Go4theGoal aids kids with cancer on their journeys to recovery


Ellie Noh (‘24)

Infographic statistics from Go4theGoal about their non-profit organization.

He left the note quietly on his brother’s bed so he could see it when he woke up. The prospect of facing the next day was daunting, but the few words on the paper seemed to create an aura of hope around the looming day. An aura almost golden. And when Richard Stefanacci awoke, he found the note. And on it, among words of hope and optimism, was “Go for the goal.”
Richard was a ninth grade student at Camden Catholic High School in 2006 when his life took an unforeseen turn: he was diagnosed with cancer. Yet, despite the life-altering journey he was about to encounter, Beth Stefanacci, his mother, recalled the blessings that surrounded the situation.
“We felt that we had every piece of the puzzle to navigate this very frightening… journey that was ahead of us. My husband is a physician, so medically we understood a lot [of what] was going on. We were financially secure. We lived just about a ten-minute drive from Children’s Hospital of Philadelphia, which at that time, was the best place for his treatment, in the country, and probably in the world,” Mrs. Stefanacci said.
Within a few weeks, Mrs. Stefanacci — recognizing the dire situation other families may find themselves in without the necessary resources — founded the non-profit organization “Go4theGoal.” As Founding Director, her goal is to alleviate as much suffering as she can and provide any distraction during the difficult time when a child is diagnosed with cancer.
“When you have a child that is diagnosed with cancer, it takes one parent full time to care for their child who is sick with cancer. [That] parent has to either significantly reduce their work hours, which would mean a reduction in their salary and income, or they have to leave their job altogether, which could… mean they lose their health benefits. We saw that these families were not only dealt a very difficult card with the potential of their child dying from a diagnosis such as cancer, but they were also impacted financially. And we knew that if we could alleviate the financial burden from these families, [they] could really focus on what was most important.”

Marlee Petkov (‘24)

Mrs. Stefanacci walked this journey already. Now she felt like it was her time to give back to others trekking the path. Through altruistic efforts, Go4theGoal fulfills wide-ranging requests of struggling families. In the past 15 years, it has supported families nationwide, many times anonymously, for utilities, water bills, rent, mortgages, grocery bills, transportation and more.
Go4theGoal aims to distract. While there is a need for hope for the future, there are still children living with the bleak reality of their diagnosis. Go4theGoal issues grants that make spaces inside hospitals have a brighter ambiance as a mirror of optimism and positivity. In other instances, their grants helped with improvements in areas such as technology, media rooms and teenage spaces. In addition, their funds go towards family support groups, survivor commemorations, and bereavement programs. In all, the funding is usually tailored toward the specific recipient.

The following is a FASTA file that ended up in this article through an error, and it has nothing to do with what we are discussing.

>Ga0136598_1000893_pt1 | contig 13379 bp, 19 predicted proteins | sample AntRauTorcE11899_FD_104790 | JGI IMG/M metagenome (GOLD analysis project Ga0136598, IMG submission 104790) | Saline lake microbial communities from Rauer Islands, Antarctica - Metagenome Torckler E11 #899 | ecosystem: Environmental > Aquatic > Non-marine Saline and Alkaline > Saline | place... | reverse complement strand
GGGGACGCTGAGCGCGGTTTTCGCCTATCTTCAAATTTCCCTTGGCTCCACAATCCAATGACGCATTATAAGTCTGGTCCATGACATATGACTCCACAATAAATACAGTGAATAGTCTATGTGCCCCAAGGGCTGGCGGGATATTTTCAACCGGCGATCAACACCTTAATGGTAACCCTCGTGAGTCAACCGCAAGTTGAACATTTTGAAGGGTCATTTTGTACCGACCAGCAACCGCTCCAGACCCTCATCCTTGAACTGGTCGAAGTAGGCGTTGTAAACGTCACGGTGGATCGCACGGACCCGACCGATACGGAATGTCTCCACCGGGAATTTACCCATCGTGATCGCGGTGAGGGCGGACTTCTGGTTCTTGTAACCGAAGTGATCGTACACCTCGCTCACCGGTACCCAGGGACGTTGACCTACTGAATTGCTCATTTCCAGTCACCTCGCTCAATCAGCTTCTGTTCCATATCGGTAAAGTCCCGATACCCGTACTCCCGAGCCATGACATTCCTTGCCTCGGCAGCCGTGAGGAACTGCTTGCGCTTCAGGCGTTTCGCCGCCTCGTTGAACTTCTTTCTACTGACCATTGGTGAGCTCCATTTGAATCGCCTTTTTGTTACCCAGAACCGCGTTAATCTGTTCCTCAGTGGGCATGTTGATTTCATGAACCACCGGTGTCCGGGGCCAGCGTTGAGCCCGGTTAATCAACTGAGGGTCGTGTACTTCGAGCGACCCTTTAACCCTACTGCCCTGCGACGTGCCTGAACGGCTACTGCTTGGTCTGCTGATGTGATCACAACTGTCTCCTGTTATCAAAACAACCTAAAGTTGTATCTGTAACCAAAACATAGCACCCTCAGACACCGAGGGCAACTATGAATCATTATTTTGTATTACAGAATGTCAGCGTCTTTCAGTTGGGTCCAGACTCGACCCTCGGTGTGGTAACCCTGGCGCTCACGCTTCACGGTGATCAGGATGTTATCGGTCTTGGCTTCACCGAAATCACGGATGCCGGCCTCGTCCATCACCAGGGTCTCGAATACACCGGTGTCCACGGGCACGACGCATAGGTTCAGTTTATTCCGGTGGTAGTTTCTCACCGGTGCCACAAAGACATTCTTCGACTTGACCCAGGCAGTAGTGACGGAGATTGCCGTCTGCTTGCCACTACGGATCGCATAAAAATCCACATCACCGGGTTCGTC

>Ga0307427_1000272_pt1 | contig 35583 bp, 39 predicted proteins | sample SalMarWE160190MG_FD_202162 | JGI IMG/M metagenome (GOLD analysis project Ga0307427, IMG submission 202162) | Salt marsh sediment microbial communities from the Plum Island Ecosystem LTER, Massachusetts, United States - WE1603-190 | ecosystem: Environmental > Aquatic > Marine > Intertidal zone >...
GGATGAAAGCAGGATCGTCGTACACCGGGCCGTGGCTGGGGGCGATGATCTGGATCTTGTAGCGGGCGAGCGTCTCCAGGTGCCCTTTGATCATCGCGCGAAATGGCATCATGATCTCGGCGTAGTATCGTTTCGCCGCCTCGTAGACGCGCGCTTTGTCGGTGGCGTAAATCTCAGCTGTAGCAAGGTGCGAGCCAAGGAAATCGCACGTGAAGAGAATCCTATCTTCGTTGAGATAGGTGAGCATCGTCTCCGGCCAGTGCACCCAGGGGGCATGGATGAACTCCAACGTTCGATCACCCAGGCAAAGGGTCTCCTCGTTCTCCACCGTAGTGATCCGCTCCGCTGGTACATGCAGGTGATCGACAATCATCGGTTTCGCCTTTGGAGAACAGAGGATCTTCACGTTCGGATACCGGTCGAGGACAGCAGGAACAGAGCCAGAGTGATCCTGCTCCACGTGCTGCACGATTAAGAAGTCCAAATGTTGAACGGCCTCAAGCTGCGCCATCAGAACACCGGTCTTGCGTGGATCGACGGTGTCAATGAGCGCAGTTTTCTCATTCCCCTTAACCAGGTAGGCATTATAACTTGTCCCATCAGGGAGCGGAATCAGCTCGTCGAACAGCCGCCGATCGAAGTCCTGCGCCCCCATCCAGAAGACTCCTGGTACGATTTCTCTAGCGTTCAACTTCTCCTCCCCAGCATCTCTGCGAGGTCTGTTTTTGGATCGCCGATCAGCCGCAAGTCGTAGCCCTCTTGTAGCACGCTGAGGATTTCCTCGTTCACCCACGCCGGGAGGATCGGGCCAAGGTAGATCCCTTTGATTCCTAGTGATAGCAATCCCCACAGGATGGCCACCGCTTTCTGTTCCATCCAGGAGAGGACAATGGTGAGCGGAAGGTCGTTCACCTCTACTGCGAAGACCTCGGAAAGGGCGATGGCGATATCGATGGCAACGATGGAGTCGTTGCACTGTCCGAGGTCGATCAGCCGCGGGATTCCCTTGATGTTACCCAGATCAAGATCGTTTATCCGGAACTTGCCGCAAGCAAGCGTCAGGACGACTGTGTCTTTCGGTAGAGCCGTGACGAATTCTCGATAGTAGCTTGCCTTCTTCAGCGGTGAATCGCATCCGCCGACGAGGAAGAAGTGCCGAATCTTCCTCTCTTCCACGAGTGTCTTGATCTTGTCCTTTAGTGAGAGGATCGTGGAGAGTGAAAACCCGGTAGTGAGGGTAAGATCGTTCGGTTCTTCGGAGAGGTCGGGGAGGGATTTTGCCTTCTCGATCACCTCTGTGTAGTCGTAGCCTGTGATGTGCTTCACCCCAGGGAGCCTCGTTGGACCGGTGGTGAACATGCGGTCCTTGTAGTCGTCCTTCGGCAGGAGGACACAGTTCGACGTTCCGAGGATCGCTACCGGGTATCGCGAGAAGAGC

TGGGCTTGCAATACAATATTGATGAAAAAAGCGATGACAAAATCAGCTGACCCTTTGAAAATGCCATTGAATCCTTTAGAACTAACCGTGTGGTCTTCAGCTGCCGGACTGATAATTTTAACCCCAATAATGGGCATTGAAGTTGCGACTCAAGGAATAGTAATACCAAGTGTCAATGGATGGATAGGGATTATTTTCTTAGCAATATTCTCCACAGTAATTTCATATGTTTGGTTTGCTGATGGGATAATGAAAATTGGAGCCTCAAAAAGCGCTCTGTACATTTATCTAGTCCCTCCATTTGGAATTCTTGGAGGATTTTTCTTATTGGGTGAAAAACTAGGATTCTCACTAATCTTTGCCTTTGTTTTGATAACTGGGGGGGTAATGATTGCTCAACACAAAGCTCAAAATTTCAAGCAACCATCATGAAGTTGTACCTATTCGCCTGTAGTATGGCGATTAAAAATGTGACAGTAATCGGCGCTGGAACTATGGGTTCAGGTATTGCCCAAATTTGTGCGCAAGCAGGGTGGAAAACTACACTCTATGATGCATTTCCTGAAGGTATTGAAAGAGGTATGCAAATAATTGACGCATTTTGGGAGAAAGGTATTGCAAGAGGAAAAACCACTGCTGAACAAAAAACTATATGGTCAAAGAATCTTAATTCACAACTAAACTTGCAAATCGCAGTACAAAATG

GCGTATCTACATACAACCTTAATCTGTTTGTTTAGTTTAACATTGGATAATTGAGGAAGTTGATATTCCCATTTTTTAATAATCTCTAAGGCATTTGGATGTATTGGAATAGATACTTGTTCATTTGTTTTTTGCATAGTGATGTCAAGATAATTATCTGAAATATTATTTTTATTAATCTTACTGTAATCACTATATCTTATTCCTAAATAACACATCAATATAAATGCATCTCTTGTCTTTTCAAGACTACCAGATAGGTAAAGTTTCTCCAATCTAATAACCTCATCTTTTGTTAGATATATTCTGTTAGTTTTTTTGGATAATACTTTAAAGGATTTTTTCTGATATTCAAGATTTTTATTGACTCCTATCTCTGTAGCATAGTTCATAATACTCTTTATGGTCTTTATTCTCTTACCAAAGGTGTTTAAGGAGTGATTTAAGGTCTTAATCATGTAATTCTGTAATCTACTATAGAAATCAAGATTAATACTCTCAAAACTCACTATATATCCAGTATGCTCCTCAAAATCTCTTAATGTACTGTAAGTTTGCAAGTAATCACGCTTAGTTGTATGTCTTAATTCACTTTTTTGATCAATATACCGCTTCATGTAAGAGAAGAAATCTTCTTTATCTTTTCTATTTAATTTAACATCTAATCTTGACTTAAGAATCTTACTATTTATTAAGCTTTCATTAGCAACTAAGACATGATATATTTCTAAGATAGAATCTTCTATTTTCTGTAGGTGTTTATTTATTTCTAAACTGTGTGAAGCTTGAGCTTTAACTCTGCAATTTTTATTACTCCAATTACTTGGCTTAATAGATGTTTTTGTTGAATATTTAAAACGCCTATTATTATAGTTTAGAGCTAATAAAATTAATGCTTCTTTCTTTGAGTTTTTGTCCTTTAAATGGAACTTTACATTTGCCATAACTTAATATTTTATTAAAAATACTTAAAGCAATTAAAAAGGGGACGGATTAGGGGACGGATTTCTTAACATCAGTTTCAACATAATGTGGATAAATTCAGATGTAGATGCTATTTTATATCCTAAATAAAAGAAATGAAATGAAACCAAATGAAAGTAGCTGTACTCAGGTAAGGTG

“Every hospital is different and they all seem to have different needs. We don’t like to say we only will address x, y and z. We want to hear what the needs are and assist with those needs,” said Mrs. Stefanacci.
To help bring joy and relief, Go4theGoal also started a program called Kart 4 Kids that funds carts filled with age-appropriate items, snacks, and technology to give to hospitals around the country. Other initiatives include “Adopt-a-Family,” where social workers help families by helping buy gifts off their wishlist for the holidays and “Back-to-School Backpacks” which helps kids with back-to-school shopping.
Go4theGoal has worked to show that the battle against cancer does not have to be individual. There is something within the community that can unite everyone together for a common cause.
For instance, in the “Adopt-a-Family’’ program, the community can help wrap and plan gifts and assemble gift baskets, and business owners can use their company to “adopt” a family. For “Back-to-School Backpacks,” members of the community can help pack backpacks and bring them to the hospitals, fundraise for school supplies or run a drive to get a collection of supplies.
In support of Richard’s fight and all of those who have fought or are still fighting pediatric cancer, athletic teams around the country lace up with gold shoelaces as part of Go4The Goal’s Lace Up initiative.
Teams from all different levels have participated: youth club teams, school teams, every division on the collegiate level and professional teams. Hope for the future is threaded within the community — creating an aura fully golden.
While Go4theGoal does aim to distract, they also aim to push the fight forward. To further expand the research done on diseases, Go4theGoal has provided more than one million dollars towards research grants to further the knowledge surrounding pediatric cancer so one day a cure might be found.
“We know that we can make a difference. We are going to make a difference… To continue what we are doing and reach more families is where our goal is,” Mrs. Stefanacci said.
Richard sadly lost his fight with cancer shortly before his 15th birthday. Go for the goal. There is a need for more shots taken. More running together down the field. United in the struggle, but still going forward. Because one day the ball will go into the net. And when it does, Go4theGoal won’t need to exist anymore. But maybe that’s the point of it all.